D&D, the game that started as a simple set of rules in a long ago forgotten magazine called Chainmail. It's creator started out as a hobbyist into reenactments of historical battles with miniatures.
From this grew the simple rules that started D&D as we know it today. But why all the hype? What made it great?
From the beginning, it was not as simple as some would believe. It was not just a game, but a history lesson, lessons in mythology, and lessons into religion and culture. Much research went into the creatures in the game, as he wanted them as close as he could to the folklore and mythology they came from. This brought research into long ago cultures and religion.
There had to be a system in place to determine encounters and treasures found. This involved simple math for the players. For the more involved, it meant figuring out bell curves and percentages, the odds of certain numbers being rolled randomly.
What is one to do with all these items and treasures found? Well that is where economics came into play and how a society was ran from a simple tavern to the hustle and bustle of a thriving seaport.
I probably learned as much, if not more, from playing D&D as I did school. I read more to keep up on the new books coming out. I was always doing math. From the reading, I was learning many things others thought as boring subjects in school. I was a game master, so had to also learn how to get others to work together, have fun, and enjoy coming back for more each day or week after. This meant creating interesting plots and adventures.
During this time, higher up peers that where supposed to be teaching me, and knowing how to spot things found out with all their education things, slipped pass them unnoticed. One of my players was in a special needs classes and accidentally got put into my advanced math class. By the time they caught this, they could not explain why he was passing it and understood everything he was reading, as his special classes were for reading and math. Come to find out, he had a stigmatism in his eyes and just needed glasses.
Being sick and missing two weeks of school, a teacher had many questions for me when I came back as four to six students in many of my classes dropped almost one grade level until I was back. They learned what they thought was the simplest way of teaching a subject was not always that way for every student. It was my job as a Dungeon Master, as it was known then by, to ensure every player knew how to play their role and what to do in the game. This taught me many social skills and leadership skills I would never had learned. As I got older and more RPG games came out, I learned how to game master them also.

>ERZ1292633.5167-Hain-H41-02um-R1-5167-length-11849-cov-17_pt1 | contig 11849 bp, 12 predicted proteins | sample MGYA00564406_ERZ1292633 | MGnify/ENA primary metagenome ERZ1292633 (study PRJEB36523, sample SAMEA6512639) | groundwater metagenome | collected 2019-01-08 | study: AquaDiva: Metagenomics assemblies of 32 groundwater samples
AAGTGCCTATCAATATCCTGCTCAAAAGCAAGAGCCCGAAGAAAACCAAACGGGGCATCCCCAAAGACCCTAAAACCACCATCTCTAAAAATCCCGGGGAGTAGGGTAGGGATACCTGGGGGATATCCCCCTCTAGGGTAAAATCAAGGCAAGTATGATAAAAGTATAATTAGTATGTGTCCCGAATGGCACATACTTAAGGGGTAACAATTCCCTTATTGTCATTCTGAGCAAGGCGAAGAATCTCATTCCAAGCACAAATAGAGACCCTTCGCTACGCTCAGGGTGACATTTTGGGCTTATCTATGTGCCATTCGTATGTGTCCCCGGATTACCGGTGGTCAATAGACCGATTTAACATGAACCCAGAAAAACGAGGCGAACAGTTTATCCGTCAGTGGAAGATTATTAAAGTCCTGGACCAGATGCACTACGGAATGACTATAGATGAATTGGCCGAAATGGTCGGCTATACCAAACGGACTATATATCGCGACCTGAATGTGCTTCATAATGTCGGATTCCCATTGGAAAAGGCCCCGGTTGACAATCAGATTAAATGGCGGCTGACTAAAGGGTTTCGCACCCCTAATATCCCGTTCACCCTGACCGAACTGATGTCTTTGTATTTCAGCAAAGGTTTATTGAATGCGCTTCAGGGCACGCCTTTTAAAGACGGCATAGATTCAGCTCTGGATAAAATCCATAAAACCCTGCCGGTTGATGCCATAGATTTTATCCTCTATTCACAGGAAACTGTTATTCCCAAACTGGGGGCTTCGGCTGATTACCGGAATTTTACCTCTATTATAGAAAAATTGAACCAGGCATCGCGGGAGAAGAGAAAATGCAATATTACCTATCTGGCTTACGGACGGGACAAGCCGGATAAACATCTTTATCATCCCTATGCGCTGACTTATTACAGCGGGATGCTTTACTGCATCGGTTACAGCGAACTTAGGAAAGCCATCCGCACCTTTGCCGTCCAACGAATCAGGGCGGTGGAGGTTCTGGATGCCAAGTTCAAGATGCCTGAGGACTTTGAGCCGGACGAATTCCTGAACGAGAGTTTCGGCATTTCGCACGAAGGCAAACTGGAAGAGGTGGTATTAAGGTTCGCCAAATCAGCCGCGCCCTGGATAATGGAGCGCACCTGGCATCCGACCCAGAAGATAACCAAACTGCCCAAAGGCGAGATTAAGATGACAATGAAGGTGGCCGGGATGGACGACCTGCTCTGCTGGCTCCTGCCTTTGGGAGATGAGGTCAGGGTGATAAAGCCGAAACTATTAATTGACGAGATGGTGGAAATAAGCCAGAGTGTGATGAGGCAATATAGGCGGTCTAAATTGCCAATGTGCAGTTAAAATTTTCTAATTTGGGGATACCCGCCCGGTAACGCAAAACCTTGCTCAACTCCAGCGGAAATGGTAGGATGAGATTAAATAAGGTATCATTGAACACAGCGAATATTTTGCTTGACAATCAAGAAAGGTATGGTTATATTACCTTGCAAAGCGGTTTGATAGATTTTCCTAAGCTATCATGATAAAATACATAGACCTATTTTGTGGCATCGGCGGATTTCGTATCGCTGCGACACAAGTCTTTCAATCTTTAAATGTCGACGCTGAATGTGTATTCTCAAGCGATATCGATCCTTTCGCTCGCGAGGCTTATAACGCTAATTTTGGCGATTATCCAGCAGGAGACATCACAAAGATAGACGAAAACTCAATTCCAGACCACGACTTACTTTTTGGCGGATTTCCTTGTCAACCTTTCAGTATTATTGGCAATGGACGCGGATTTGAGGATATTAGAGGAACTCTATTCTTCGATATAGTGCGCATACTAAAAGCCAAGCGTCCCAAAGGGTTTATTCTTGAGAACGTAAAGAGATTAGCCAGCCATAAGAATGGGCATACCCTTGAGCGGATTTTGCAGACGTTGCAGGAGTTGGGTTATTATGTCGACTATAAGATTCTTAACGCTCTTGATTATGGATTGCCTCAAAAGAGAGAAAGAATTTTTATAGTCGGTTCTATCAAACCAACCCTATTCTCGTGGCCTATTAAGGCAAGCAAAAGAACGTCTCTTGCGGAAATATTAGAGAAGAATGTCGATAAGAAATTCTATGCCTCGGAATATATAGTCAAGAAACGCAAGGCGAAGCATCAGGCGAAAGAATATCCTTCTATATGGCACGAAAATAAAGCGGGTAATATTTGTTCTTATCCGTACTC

Whether it was Star Frontiers, Boothill, or Gamma World, there was always a story to be told. A plot to be followed and adventure to be had on the horizon.
D&D had become so popular that the first video games that came out on tape players tried to recreate games similar to it. The same with the first video game consoles. Then commodore 64 came out and actually had games based off the rules of D&D—what a joy.
Now I have taken what I have learned and started writing my own books. On what you ask? On anything, because as a game master I had to play all the other roles in an adventure that the players where in to make it exciting and wanting to come back for more. The shopkeeper that lived with his family trying to make a simple living in a castle to the wanted criminal with a bounty on his head in a western setting to the ace fighter pilot that shot down the most aliens in space. Or the comic relief eight foot tall bunny rabbit that ran around helping others in a Gamma World setting. I have learned about herbs and science from RPG games to player chess, and fetishes players might have had as they flirted with a barmaid or were getting tortured in a dungeon. I have had players way younger than me and way older then me, all with something I could learn from them.
All these experiences have made me a better writer, leader, and teacher. I still, to this day, play RPG video games and pen and paper games. When in small towns or not in places with a lot people, there are always MMORPGs to be played on computer or phone these days. So keep an open mind as there is always something to be learned, and all these experiences can help you in your writing, designing, and future endeavors.